C. Technology

1- Analog Computers

The USSR scored its earliest and most notable successes in both quantity and quality of production of electronic computers in the field of analog devices. At leastifferent types were in serial productionith several others In advanced stages of development. It is estimated that there arclectronic analog computers in use in thet the present time, ibis number iB approximately the same as that of such machines in use in the US in scientific and industrial (nonmilitary) uses. Theserange from portable types capable of handling sixth degree equationsarge analog computer for solving equations up toegree. Serial production of the smallest analog computer, the partly transistorized MN-M, was reported to have begun inndrobably had been produced by the end Thetffnsistorizedas reported in serial production inlthough no confirmation of this point has been seen. Other analog computers that have been produced serially In the last few years are thehend the

Whereas the number of analog computers produced in the UboR Is impressive, the accuracy of most of these machines, asby Soviet sources, is less than that of comparable Western computers. For machines of equivalent operating speeds (medium to real-time) this accuracy equates to an accuracy range ofercent for Soviet computers1ercent for US The greatest demand in industry, in military applications, and even in purely mathematical analyses is for real-time (or faster)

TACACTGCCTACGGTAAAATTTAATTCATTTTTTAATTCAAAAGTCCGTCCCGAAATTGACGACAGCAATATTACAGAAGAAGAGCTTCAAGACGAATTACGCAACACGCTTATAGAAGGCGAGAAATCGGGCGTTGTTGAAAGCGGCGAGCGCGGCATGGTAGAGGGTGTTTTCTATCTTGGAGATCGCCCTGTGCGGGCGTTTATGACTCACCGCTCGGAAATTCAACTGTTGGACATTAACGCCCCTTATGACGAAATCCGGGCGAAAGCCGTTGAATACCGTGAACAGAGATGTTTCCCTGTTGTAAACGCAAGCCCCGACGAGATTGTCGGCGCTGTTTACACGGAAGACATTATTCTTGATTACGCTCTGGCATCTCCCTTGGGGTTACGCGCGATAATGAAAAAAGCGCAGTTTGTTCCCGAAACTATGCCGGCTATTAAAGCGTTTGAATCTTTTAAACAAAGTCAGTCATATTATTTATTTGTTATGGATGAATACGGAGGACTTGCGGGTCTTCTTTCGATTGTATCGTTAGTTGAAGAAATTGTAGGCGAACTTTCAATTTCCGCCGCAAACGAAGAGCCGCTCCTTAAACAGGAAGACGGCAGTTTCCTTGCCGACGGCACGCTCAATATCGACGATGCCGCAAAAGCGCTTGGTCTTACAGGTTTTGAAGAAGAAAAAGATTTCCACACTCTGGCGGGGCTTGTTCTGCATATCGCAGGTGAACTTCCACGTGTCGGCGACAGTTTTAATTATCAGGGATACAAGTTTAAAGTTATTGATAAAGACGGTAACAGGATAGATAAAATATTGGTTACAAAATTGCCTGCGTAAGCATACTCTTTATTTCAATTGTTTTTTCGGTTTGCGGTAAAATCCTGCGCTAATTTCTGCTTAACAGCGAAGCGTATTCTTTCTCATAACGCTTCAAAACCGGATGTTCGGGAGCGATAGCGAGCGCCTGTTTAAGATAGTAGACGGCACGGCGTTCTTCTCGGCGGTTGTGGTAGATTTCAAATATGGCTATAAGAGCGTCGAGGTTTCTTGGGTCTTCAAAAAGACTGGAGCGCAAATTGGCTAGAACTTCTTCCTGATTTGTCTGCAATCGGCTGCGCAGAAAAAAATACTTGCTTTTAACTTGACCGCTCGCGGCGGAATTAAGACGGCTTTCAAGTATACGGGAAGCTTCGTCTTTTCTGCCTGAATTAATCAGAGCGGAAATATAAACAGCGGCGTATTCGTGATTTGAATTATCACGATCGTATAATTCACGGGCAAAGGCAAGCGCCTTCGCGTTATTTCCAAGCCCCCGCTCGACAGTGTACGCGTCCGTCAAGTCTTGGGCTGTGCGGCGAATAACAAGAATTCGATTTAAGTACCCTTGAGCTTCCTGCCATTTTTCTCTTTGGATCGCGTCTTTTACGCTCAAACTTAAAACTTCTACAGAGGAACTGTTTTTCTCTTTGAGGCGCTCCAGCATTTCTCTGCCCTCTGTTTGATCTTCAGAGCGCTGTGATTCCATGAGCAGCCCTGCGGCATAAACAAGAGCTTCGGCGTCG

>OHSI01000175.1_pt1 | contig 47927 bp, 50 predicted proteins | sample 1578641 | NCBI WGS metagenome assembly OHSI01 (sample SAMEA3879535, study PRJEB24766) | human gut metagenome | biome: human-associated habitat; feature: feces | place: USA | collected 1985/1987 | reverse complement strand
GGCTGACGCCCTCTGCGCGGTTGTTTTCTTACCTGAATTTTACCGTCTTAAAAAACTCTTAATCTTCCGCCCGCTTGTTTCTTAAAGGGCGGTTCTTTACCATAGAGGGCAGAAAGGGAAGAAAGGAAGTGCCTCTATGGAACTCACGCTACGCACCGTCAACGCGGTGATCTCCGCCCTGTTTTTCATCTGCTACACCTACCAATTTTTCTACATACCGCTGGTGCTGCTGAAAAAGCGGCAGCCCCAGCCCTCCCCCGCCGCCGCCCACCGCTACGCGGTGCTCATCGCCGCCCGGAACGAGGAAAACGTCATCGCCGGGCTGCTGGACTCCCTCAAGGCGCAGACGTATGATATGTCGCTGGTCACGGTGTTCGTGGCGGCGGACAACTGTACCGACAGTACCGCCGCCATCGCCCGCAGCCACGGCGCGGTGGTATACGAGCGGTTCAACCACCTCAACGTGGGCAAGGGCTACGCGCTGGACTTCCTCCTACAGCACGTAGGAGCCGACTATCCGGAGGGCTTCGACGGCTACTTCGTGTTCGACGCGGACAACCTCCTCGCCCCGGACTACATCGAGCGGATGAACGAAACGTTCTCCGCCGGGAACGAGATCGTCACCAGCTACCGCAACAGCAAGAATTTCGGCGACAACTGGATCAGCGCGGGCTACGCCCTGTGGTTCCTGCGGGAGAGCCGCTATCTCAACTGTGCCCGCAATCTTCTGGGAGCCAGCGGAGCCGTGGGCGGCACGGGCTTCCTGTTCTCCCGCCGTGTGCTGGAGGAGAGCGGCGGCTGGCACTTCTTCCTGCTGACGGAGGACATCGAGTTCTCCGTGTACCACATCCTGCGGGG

/ 7computers in which the solution occurs over the same (or shorter) time periods as the physical phenomena that are

" r details, see Appendix A, pp.elow.

being simulated. Tbe absence of Information about Soviet analogwith accuracies of betterercent does not, of course, prove an absolute Inability to produce these machines, but the fact that the known serially produced machines are of the less accurate types suggests that at beat only very small quantities of the better machines have been made. The voltage divider networks in most of the serially produced Soviet modelstated accuracywhereaB voltage divider accuracies1 percent and better are commonplace In the US and are much easier to obtain thanaccuracies in the electromechanical components (such as servo-multipliers, resolvers, and recorders) or in many of the electronic circuits (such as DC feedback amplifiers, arbitrary adjustablegenerators, and electronic multipliers).

2. Digital Computers